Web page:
Linux Logical Volume Manager (LVM)
- 40 mins on-demand video
- 2 articles
- 1 downloadable resource
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- Certificate of Completion
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- Manage Logical Volumes using LVM on Linux systems and servers.
- A basic understanding of the Linux command line interface (CLI).
In this course on the Linux Logical Volume Manager you'll learn:
- Exactly what LVM is and when to use it.
- How LVM creates layers of abstraction between storage devices and file systems and how to use that to your maximum benefit.
- The details of how to create and manage Physical Volumes, Volume Groups, and Logical Volumes.
- How easy it is to extend file systems while keeping the existing data online and completely accessible during the entire process.
- How to create mirrored logical volumes to protect your data against single points of failure.
- How to migrate data from one storage device to another, without taking any downtime whatsoever.
- And more...
This course is perfect for anyone who wants to quickly get up to speed on the Linux Logical Volume Manager.
Also, this course applies to any Linux distribution as the Linux LVM commands are the same on all Linux distros.
- Red Hat Enterprise Linux / RHEL
- And all others.
This course also includes a 14-page LVM Workbook that contains all the examples and commands demonstrated in the course. You can use it as your personal LVM cheat sheet.
This course was created by Jason Cannon. He's taught thousands of people just like you, valuable, in-demand Linux skills. He's created many highly-rated Linux courses and even written several best-selling books on the subject, too. In this course, he shares the most important things that allow you to quickly understand and use LVM.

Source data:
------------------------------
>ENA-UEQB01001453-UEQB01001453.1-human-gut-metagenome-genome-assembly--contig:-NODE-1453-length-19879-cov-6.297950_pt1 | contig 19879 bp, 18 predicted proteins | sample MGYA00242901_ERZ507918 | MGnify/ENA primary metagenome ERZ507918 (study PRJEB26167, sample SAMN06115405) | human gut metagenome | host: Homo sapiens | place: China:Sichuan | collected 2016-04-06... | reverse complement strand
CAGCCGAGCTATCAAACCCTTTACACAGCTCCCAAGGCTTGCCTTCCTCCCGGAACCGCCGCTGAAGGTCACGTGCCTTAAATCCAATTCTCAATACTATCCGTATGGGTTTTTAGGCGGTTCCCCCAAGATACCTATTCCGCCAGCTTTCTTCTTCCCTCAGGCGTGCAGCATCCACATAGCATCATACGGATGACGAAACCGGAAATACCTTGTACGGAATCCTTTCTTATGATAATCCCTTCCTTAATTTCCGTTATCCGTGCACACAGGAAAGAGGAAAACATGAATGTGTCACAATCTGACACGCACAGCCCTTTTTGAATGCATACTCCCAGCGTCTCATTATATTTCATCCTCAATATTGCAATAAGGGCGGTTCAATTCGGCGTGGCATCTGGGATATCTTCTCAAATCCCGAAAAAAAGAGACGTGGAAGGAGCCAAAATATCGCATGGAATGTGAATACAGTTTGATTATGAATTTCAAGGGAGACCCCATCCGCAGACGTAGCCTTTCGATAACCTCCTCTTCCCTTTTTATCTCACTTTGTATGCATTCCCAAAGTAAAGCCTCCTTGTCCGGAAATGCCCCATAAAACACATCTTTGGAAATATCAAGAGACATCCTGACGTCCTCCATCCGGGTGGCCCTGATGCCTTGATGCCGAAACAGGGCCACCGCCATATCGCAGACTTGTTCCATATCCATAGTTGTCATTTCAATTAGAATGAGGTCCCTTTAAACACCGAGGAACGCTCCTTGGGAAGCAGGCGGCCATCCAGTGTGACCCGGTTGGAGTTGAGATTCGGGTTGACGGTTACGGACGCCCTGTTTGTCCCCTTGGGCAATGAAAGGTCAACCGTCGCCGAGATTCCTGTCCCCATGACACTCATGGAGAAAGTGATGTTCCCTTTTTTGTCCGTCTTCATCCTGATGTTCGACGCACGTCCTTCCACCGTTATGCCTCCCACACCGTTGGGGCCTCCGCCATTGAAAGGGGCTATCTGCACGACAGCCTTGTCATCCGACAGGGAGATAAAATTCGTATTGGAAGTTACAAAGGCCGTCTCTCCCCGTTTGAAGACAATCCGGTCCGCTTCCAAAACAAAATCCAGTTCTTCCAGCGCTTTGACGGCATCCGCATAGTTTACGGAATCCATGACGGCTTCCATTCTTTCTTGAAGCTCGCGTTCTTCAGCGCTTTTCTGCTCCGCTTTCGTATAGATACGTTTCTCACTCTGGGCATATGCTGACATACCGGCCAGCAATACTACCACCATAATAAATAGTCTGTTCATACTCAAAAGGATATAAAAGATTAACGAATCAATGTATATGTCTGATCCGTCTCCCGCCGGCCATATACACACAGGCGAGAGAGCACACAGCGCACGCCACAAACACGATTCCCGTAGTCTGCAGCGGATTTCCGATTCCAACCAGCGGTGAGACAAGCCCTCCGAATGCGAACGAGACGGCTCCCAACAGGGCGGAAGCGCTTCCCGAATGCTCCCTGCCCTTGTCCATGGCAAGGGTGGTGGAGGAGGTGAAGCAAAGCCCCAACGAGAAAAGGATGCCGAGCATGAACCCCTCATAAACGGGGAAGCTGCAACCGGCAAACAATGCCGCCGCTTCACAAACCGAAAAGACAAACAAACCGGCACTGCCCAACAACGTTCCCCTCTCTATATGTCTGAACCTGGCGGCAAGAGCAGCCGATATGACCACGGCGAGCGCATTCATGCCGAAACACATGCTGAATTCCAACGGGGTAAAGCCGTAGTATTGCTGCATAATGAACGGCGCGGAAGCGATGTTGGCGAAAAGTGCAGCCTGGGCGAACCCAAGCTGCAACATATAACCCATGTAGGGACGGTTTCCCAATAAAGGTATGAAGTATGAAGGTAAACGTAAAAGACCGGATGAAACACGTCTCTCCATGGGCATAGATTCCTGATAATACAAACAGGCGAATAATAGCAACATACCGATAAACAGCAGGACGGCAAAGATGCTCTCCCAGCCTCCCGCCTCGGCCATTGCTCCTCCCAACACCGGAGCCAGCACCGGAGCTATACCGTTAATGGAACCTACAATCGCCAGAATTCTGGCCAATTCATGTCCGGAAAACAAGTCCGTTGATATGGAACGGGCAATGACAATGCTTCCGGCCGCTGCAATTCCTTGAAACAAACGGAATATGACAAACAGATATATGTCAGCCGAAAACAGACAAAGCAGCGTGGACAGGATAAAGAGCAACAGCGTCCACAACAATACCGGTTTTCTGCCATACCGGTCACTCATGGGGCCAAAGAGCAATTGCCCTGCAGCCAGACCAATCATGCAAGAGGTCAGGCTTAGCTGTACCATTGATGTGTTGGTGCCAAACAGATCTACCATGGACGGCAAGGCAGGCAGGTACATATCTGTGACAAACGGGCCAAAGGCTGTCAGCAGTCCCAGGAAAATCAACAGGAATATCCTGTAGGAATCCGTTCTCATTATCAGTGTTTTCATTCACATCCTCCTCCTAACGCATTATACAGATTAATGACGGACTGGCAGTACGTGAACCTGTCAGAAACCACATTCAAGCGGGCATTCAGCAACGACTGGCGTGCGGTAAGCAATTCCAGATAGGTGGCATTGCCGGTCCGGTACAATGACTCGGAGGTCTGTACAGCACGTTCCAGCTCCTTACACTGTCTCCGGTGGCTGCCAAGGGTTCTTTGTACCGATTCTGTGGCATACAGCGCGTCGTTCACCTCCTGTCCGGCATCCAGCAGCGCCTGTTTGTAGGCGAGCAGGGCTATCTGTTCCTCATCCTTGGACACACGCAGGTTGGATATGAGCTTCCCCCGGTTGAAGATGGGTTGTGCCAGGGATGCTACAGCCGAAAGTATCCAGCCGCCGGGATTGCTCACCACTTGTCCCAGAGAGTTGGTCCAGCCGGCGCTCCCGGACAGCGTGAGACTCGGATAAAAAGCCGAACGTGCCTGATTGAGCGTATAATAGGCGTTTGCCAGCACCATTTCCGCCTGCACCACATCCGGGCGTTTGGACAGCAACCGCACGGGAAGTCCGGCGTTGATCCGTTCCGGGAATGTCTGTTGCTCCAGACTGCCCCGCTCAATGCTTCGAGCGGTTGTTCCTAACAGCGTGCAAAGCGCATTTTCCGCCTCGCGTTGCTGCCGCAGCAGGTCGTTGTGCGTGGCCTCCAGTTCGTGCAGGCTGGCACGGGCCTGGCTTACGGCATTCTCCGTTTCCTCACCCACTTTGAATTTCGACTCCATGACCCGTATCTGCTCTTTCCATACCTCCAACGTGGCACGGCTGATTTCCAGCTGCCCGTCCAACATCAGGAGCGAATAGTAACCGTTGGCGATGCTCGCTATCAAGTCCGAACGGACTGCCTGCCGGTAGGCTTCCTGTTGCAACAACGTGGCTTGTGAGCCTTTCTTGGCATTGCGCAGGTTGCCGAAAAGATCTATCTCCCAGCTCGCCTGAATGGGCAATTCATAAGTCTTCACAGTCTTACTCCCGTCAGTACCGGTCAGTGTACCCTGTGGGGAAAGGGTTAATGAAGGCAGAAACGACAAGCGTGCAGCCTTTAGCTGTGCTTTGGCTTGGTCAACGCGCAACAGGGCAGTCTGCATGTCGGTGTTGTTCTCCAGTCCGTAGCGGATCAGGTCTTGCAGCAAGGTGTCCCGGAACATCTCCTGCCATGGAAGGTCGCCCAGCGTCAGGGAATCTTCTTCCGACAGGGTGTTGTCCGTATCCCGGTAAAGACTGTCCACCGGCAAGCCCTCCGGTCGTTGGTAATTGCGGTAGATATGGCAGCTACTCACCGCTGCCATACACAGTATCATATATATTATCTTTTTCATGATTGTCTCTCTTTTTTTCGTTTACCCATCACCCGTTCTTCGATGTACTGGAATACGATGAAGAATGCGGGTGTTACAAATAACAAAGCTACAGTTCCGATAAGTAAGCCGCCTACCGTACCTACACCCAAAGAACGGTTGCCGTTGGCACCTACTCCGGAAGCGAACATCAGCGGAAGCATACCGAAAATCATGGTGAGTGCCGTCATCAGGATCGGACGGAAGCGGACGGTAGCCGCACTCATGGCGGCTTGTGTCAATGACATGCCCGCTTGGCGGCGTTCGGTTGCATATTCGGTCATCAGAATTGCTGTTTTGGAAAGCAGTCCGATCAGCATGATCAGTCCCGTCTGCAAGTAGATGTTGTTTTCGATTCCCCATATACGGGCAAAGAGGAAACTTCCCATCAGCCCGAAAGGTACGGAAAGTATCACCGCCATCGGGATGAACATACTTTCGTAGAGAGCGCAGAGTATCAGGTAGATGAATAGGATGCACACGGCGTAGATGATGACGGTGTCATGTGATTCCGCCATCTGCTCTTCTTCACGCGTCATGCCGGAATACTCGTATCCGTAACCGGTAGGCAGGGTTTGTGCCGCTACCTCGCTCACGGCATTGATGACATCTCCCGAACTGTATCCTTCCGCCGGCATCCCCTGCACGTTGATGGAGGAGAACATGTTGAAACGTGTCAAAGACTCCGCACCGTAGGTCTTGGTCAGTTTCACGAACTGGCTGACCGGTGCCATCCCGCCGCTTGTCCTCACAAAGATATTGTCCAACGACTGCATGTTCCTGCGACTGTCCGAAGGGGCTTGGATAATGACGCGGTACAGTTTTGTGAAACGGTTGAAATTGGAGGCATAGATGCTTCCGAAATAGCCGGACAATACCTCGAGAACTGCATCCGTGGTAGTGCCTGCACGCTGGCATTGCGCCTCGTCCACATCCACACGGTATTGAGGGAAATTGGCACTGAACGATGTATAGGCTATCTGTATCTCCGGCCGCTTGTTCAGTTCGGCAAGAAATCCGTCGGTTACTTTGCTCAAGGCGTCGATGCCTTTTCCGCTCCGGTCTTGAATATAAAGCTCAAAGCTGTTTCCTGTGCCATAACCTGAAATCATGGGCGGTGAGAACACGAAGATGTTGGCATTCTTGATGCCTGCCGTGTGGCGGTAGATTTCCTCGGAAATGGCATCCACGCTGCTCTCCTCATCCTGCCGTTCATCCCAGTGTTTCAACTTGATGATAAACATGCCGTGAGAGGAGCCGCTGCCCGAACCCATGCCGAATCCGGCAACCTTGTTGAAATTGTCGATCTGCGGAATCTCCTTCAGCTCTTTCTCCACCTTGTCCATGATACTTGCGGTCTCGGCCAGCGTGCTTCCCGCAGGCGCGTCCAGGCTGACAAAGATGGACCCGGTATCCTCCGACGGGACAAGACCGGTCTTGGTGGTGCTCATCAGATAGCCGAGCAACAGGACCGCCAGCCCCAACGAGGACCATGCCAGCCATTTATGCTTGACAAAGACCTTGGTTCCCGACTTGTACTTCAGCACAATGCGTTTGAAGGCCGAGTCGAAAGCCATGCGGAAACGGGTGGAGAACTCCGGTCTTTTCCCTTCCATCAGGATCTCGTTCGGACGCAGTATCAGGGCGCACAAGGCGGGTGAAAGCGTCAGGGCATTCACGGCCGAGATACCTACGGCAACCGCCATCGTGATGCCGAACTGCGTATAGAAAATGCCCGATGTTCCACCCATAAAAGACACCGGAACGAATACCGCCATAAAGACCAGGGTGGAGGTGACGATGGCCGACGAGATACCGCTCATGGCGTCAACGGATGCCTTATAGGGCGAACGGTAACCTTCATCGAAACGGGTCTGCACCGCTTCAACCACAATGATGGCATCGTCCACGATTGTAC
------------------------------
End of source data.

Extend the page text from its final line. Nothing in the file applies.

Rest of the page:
If you're ready to finally tackle LVM, enroll now!
- Anyone who wants to manage logical volumes, disks, or other storage devices on Linux operating systems.
LVM stands for Logical Volume Manager. The logical volume manager introduces extra layers of abstraction between the disks or storage devices presented to a Linux system and the file systems placed on those disks or storage devices.
Why to use LVM:
Easily Resize Storage While Online
Online Data Relocation
Convenient Device Naming
Data Redundancy / Data Mirroring
The logical volume manager introduces extra layers of abstraction between the storage devices and the file systems placed on those storage devices.
In this lesson you will learn about these layers of abstraction:
In this lesson you will learn the process for creating Physical Volumes (PVs), Volume Groups (VGs), and Logical Volumes (LVs)
At a high level, the process for creating a logical volume is:
1. Create one or more physical volumes.
2. Create a volume group from those one or more physical volumes.
3. Finally, you can create one or more logical volumes from the volume group.
In this lesson you will learn how to delete logical volumes, volume groups, and physical volumes. Commands covered include:
In this course you learned that LVM adds layers of abstraction between storage devices and file systems. These layers of abstraction include Physical Volumes, Volume Groups, and Logical Volumes.
You also learned how to configure LVM, starting with the pvcreate command to configure physical volumes, the vgcreate command to configure volume groups, and the lvcreate command to create logical volumes. From there, you treated the logical volumes like you would any other disk partitions. You created a file system on the logical volume and mounted it like any other file system.
From there you learned how to extend logical volumes using lvextend. When you needed to add more capacity to a volume group, you learned how to do so with the vgextend command.
You also learned how to create mirrored logical volumes by use the -m option to the lvcreate command.
Finally, you learned how to remove logical volumes with the lvremove command, remove physical volumes from volume groups with the vgreduce command, remove volume groups with vgremove, and remove physical volumes with the pvremove command.